On a visit to Portland, Oregon in 1895, Samuel Clemens (aka Mark Twain) suggested the city should invest in a publicly owned bike share operation, which he envisions as a money making operation for the city.
Portland ought to lay itself out a little and macadamize all its streets just like this. Then it ought to own all the bicycles and rent ’em out and so pay for the streets. Pretty good scheme, eh?
Then, like a Colorado politician might suspect, Twain confesses his inspiration comes from Europe and their socialist ways, and says we should encourage government control in American capitalistic endeavors!
I suppose people would complain about the monopoly, but then we have the monopolies always with us. In European cities, the government runs a whole lot of things, and, it strikes me, runs ’em pretty well. Here folks seem to be alarmed about governmental monopolies. But I don’t see why. Here cities give away for nothing franchises for car lines, electric plants and things like that. Their generosity is often astounding. The American people take the yoke of private monopoly with philosophical indifference, and I don’t see why they should mind a little government monopoly.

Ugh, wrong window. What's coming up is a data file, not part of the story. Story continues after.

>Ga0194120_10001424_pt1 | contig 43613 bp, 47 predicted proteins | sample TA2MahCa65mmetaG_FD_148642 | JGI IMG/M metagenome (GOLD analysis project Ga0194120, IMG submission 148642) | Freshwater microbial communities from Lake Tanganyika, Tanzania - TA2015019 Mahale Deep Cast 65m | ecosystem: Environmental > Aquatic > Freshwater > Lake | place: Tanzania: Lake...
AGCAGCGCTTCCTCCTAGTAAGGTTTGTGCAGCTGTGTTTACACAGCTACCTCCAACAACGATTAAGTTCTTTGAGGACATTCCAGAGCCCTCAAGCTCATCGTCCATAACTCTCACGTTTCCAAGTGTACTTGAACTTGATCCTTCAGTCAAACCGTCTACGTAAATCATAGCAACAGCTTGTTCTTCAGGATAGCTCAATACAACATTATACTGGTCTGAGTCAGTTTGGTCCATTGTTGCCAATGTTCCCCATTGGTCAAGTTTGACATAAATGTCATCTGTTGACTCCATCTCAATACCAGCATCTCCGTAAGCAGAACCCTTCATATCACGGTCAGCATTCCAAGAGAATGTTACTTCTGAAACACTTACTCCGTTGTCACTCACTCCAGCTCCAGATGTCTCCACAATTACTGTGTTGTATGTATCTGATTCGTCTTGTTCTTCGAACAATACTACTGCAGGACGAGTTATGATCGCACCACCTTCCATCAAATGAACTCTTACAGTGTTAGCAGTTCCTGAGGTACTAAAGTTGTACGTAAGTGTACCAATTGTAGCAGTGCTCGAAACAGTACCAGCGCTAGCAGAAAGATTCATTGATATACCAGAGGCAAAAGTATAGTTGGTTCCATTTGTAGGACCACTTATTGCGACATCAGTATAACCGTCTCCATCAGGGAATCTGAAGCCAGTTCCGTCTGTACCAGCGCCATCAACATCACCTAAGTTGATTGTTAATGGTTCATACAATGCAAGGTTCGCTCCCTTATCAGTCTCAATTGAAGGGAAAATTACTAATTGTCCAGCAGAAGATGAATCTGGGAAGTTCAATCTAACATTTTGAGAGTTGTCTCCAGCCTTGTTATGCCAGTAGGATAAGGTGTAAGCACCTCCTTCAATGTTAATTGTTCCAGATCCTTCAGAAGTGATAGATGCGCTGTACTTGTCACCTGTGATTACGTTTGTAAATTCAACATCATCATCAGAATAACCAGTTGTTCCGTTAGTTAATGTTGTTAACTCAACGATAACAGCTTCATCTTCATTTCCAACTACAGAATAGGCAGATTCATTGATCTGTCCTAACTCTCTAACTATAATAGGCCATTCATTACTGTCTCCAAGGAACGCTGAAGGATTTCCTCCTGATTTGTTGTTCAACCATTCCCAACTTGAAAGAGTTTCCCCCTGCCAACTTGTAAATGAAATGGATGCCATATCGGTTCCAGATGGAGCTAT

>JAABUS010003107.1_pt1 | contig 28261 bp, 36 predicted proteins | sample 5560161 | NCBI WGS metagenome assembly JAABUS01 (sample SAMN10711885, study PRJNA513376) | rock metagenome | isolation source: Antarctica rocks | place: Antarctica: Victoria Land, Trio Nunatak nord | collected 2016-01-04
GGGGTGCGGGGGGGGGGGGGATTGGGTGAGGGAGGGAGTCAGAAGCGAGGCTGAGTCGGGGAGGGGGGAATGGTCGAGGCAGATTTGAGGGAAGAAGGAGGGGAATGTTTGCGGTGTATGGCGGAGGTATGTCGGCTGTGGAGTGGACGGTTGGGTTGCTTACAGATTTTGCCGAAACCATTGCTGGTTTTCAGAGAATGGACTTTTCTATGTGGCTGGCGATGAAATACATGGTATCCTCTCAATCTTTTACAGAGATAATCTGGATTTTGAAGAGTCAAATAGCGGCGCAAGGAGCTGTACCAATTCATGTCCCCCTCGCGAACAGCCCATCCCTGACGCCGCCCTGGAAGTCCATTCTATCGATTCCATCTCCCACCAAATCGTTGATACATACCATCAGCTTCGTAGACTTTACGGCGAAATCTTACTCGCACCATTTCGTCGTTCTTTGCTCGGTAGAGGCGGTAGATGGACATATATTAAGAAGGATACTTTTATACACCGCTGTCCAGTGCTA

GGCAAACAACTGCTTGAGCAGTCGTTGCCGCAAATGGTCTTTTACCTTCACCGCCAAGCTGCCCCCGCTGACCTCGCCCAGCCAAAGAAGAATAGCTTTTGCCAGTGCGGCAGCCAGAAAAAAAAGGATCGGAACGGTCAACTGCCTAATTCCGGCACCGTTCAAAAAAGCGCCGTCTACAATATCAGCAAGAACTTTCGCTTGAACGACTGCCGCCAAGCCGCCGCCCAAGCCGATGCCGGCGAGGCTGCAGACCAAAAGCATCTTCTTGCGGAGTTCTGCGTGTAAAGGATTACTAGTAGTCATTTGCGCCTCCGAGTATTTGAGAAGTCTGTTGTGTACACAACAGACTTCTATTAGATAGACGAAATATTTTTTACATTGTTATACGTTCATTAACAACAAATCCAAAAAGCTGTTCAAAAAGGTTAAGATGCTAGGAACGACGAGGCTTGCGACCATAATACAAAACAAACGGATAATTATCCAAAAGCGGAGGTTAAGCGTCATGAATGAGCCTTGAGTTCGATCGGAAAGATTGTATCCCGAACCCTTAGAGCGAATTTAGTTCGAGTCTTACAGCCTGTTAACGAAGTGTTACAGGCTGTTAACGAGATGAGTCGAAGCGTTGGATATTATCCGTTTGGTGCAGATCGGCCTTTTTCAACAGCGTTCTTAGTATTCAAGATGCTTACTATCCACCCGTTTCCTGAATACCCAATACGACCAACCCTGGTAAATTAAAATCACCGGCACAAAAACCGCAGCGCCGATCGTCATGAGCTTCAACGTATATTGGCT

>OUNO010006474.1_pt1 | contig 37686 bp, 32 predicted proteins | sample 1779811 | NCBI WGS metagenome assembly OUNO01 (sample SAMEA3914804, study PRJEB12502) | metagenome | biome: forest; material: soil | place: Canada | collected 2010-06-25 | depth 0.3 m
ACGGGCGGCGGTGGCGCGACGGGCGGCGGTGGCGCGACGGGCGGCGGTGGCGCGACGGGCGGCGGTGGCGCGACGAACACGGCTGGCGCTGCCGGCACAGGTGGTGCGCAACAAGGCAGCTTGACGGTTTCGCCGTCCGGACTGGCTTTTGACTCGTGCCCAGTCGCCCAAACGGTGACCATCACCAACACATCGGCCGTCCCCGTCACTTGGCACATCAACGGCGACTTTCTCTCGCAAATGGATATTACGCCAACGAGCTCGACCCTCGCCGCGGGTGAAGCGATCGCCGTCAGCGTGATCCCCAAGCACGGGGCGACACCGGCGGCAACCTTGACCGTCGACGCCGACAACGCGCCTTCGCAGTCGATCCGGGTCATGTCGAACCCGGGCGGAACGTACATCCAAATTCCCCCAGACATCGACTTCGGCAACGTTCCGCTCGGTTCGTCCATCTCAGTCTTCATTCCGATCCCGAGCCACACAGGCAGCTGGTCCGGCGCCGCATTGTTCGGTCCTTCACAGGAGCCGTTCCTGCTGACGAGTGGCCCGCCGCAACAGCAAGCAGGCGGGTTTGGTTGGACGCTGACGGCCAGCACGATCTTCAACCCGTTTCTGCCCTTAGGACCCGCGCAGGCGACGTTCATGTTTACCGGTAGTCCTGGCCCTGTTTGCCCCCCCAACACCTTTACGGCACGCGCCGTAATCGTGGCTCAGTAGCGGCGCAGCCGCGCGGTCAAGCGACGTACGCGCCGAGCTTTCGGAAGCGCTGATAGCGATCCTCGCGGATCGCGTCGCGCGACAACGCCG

Bike share is just the first step in government control over all aspects of our lives, people. And note he wants the government to confiscate our bikes! Beware!
Read Mark Twain’s interview on his Portland visit here. Via Bike Portland and Crosscut.
Gene Bisbee also provides some background on Mark Twain’s famous quote, “Get a bicycle. You will not regret it. If you live.”